Total concentration navigating the narrow lanes, sweaty hands while maneuvering into the tightest of parking spots, and to top it off, you can’t open the door wider than a crack while getting out – parking in a parking garage is rarely a pleasure.
Being able to avoid this stress in the future would be a definite gain in comfort and mean noticeable progress in day-to-day life with a car. Volkswagen’s Group Research is working on this problem at top speed, because automated parking is considered one of the foremost candidates when it comes to realizing fully autonomous driving in daily life. Volkswagen is a pioneer in the area of parking assistance systems. Its customers have appreciated the advantages of this option for years now. However, in the future parking should be even easier and more comfortable for us: we’ll drive up to the garage, get out, tell the car to park itself, and have it drive autonomously into the parking garage. Parking fees will be debited electronically, and when we return to the garage, we’ll use an app to call our cars back to the drop-off point.
Helge Neuner, who heads Automated Driving for Group Research, notes: “Parking and the distances associated with parking lots and garages were never highlights for drivers, so automated parking is a particularly relevant customer wish. From a technical point of view it’s a simplified task, since the environment in a parking garage is less complex than road traffic and cars move at lower speeds. This is why automated parking will be the first place customers can experience the advantages of completely autonomous vehicles.”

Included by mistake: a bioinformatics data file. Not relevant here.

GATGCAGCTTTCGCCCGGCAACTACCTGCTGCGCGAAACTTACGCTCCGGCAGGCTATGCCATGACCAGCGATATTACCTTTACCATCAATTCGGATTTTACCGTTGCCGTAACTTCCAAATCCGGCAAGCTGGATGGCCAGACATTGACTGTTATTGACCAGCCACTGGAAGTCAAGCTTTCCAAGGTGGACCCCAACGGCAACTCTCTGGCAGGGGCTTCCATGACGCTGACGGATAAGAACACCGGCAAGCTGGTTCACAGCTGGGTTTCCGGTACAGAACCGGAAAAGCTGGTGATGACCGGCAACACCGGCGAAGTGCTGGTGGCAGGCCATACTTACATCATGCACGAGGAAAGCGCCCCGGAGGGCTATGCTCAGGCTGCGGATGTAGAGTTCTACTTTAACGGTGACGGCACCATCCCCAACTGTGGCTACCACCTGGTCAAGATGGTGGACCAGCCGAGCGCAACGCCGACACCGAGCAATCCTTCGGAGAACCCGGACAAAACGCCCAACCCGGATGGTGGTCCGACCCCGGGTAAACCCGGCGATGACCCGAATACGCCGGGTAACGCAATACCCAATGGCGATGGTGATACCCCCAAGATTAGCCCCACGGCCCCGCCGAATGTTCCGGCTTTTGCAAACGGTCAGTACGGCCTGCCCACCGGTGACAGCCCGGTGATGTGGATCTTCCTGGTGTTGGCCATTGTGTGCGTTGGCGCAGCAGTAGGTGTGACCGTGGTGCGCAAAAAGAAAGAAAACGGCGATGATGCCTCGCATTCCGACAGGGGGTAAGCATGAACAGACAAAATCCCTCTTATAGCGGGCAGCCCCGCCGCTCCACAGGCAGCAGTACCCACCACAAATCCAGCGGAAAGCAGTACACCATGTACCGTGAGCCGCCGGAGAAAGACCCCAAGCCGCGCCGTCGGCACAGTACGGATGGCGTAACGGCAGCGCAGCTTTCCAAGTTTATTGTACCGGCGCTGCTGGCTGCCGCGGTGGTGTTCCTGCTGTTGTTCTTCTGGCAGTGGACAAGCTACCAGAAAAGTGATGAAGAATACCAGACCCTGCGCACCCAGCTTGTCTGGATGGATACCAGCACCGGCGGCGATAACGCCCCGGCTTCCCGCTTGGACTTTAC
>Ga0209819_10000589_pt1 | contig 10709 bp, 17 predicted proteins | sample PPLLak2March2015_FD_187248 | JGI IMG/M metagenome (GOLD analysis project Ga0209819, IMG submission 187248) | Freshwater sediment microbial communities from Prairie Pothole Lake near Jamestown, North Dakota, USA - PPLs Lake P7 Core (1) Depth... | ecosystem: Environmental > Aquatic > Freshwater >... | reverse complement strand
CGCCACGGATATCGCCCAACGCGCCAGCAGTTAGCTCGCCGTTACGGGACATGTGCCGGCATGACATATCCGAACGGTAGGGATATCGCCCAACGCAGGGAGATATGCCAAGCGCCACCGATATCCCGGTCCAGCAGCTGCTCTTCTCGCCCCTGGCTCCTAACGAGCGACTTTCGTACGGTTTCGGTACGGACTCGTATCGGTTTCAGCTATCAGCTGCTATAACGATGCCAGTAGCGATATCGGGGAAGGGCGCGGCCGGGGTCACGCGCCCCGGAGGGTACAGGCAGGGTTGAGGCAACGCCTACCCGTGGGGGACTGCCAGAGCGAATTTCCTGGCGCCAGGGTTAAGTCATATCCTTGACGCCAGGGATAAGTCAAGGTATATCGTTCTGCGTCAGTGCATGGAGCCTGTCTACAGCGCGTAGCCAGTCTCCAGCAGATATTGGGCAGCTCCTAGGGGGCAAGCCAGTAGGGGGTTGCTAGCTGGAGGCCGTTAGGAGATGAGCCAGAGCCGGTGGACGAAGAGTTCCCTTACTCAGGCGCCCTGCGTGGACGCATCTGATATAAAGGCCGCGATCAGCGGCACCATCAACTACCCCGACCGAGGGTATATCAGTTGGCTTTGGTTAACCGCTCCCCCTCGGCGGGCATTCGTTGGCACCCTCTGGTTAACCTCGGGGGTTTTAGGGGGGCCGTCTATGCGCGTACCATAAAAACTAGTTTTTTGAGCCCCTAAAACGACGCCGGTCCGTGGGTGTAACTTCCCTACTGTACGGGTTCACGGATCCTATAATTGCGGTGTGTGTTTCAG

Lower space requirements
However, there are also ecological, economical and urban planning arguments for automated parking. If there are no pedestrians in the building, it does not need pedestrian lanes, stairs or elevators. The traffic lanes can be designed more narrowly and around two square meters per parking spot can be saved when space is no longer needed to enter or exit the car. Operators of parking garages expect a space gain of more than 25 percent during a transitional phase with mixed use, and more than double this amount once operations are exclusively automated. Lower space requirements in parking garages mean lower construction costs and greater efficiency, and ultimately more green and recreational space in urban areas.
Volkswagen’s Group Research is also working on an innovation for electric vehicle owners that promises greater convenience: In the parking garage, mobile robots will connect the car with the power supply to charge its battery. Helge Neuner: “Clearly we have to consider how electric vehicles are charged if garages are not designed for people to enter them. Today’s wireless charging still faces limitations in transmission performance, so for the foreseeable future, charging via power cable will continue to offer advantages, especially for fast charging. A flexible charging robot that is programmed for a variety of systems could solve this problem.”
Automated parking is a win-win situation for drivers, parking garage operators and urban development as a whole. What obstacles still need to be overcome before series production can begin? Helge Neuner: “Fully automated parking is technically already possible – we have proved that as part of a funded project. However, there are still some infrastructural hurdles to overcome, such as the need for common technology standards that are adopted by as many vehicle manufacturers and parking garage operators as possible.”
Further development of the system is also already clearly defined at Volkswagen’s Group Research: Our next step is to realize automated parking on freely accessible traffic areas. However, for that we need the same technological prerequisites as for completely autonomous driving in a big city. Neuner: “But that’s what we all want: to drive to our destinations, have the car find its own parking spot, and come back when we need it.”